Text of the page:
The great benefit of using chain to move a load is that it can be stored compactly, a clear benefit in systems design.  But whilst it is a good choice for pulling, chain can’t be used to push the load.  Or can it?  The answer is yes thanks to the Framo Morat LinearChain Actuation System.  Introduced to the UK by R. A. Rodriguez two years ago this innovative product is proving to be the perfect choice for a wide variety of applications across industry.

Push-pull actuation using chain is commonplace in theatre engineering where the loads are exceptionally high and until recently this reciprocal chain movement remained unique to this sector.  Framo Morat has now developed the concept to have much wide commercial appeal, providing stroke lengths up to 30m with a maximum push force of up to 35,000 N with a single chain. 

A special profile with interlocking fingers allows the chain to become a rigid thrust device for pushing a guided load, such as on a linear slide or a rail.  The LinearChain rolls up into a magazine and is therefore particularly suited to applications calling for long strokes where space is at a premium.  The device provides high positioning accuracy, constant stroke speed and shock-free motion with no elastic hysteresis under load. 

The compact nature of this solution is proving to be one of its main selling points.  And it’s easy to see why, when the LinearChain is compared to alternative methods for pushing a load. If a piston rod is used for example, the design envelope needs to be twice the length of the stroke.  Or if the load is mounted on a carriage with driving wheels, a power pack and electrical or hydraulic services need to be accommodated too. Not only does this make the resultant system cumbersome and bulky but it also prevents its use in harsh environments.

LinearChain can be unfurled through a gap measuring just 100mm square.  It can also be fed from a vertically-mounted magazine.  In this way substantial lengths of chain can be stored and turned through 90? on a sprocket to provide long stroke, linear motion.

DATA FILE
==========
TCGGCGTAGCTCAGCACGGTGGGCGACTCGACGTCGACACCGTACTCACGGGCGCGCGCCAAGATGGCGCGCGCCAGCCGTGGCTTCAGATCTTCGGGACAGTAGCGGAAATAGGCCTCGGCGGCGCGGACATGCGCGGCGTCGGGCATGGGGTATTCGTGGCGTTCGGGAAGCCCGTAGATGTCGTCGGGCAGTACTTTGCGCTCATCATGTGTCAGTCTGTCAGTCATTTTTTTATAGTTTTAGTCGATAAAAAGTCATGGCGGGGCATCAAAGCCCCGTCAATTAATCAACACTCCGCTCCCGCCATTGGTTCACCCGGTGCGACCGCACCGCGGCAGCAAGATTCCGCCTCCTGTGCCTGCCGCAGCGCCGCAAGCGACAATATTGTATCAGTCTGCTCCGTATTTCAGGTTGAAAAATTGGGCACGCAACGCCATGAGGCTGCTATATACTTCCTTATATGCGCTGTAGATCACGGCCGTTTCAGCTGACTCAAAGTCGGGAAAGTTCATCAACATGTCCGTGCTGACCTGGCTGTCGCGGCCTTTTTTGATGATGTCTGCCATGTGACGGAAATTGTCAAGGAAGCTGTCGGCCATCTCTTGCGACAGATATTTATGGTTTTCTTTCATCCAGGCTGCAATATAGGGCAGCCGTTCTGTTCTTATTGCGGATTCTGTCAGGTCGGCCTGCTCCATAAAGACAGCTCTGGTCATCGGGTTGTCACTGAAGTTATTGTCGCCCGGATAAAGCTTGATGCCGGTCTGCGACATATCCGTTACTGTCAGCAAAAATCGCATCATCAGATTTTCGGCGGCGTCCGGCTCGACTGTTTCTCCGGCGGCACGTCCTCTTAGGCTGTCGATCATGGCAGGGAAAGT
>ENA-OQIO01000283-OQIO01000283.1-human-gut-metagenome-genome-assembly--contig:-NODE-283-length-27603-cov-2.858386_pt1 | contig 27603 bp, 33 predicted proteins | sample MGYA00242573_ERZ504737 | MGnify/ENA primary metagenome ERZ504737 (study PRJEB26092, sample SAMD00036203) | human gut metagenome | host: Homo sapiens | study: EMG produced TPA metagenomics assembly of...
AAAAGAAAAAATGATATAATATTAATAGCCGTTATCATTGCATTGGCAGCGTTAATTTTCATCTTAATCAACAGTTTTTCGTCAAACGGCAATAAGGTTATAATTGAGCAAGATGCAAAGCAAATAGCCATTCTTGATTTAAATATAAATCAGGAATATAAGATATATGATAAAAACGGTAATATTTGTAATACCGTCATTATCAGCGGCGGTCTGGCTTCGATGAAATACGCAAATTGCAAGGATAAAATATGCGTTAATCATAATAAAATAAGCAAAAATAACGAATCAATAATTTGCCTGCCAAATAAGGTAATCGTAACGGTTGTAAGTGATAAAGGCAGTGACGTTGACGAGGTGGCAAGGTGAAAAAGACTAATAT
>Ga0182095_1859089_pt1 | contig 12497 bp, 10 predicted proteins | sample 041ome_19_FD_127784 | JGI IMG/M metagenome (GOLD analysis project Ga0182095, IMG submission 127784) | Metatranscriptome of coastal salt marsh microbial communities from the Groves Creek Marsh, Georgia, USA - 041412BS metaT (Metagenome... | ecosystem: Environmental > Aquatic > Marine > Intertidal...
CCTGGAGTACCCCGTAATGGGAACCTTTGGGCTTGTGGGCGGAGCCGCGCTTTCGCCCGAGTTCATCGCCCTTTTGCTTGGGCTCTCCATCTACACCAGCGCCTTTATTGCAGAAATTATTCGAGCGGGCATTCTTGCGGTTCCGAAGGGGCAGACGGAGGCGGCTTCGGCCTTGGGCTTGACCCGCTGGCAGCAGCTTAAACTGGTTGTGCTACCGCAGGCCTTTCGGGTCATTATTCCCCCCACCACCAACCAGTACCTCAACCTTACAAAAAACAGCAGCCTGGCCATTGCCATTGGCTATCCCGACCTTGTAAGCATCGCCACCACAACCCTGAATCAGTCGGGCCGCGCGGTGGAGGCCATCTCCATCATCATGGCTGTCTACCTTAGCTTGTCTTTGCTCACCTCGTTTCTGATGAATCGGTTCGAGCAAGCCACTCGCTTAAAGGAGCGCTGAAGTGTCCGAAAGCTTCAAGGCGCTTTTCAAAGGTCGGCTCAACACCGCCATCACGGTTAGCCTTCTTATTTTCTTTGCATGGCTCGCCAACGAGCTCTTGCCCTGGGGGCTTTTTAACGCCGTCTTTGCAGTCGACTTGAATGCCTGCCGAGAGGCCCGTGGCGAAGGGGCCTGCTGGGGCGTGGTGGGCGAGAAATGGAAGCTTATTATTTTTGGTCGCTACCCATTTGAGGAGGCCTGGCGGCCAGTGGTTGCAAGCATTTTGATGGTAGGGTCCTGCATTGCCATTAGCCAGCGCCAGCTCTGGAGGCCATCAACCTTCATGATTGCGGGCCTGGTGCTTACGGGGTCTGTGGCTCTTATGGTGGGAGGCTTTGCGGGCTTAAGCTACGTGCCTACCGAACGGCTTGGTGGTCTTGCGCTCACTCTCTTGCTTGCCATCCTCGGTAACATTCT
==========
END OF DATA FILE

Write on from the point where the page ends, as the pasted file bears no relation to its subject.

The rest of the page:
It can also be used in temperature extremes, from -50?C to +600?C and in this regard has proven to be a good solution for heat treatment furnaces; annealed steel chains are available for such applications. 

Although the maximum capacity of a single chain is 3.5 tonnes, loads in excess can be accommodated by simply adding more chains.  And another important factor is that LinearChain is electrically driven making it much more manageable and easy to control.

The design potential and application scope of LinearChain is huge but one sector in particular is benefiting from this technology.  LinearChain is increasingly being specified for scissor and other industrial lifts and also for platform positioning. 

For example, LinearChain was selected by a company manufacturing lifting columns for installation in buildings for the lifting, lowering, turning, slewing and docking of heavy loads from one floor to another.  Depending on the application, the lifting column is supplied as a rigid or slewing unit and in different heights up to 6m.

The travel direction of the chain is altered twice through 90?.  This allows the column to be a free standing unit on the floor or mounted to the ceiling without the need for additional space to be allocated for the storage of the chain.

A new scissor lift destined for aerospace manufacturing and maintenance is another new LinearChain application for which hydraulic rams were initially considered as a method of actuation.  This is a common choice for arduous lifting but the size of the rams and the need for additional support equipment ruled them out for this compact design.

“By using the Framo LinearChain, the customer can achieve a much more streamlined and lightweight construction and is able to effect a straight life,” explained Paul French of R. A. Rodriguez.  “A hydraulic ram by comparison would be a much bulkier and heavier mechanism in order to push the geometry of the scissor lift.”

In this instance, the Framo LinearChain was specified as a stand-alone unit due to the high torque requirements of the application; 3700Nm.  In most cases, R. A. Rodriguez supplies the LinearChain with the complementary Compacta slip-on geared motor which has a maximum torque of 1600Nm and is suitable for most push-pull applications.

The minimum space the LinearChain occupies is of particular importance in this application due to the required, very low platform start position.  This makes it easy to engineers to step on and off whilst carrying equipment.

Paul French concludes: “Not only did the Framo LinearChain meet the design and performance needs of the application, it was also a cleaner solution and a much more cost effective method of actuation too.”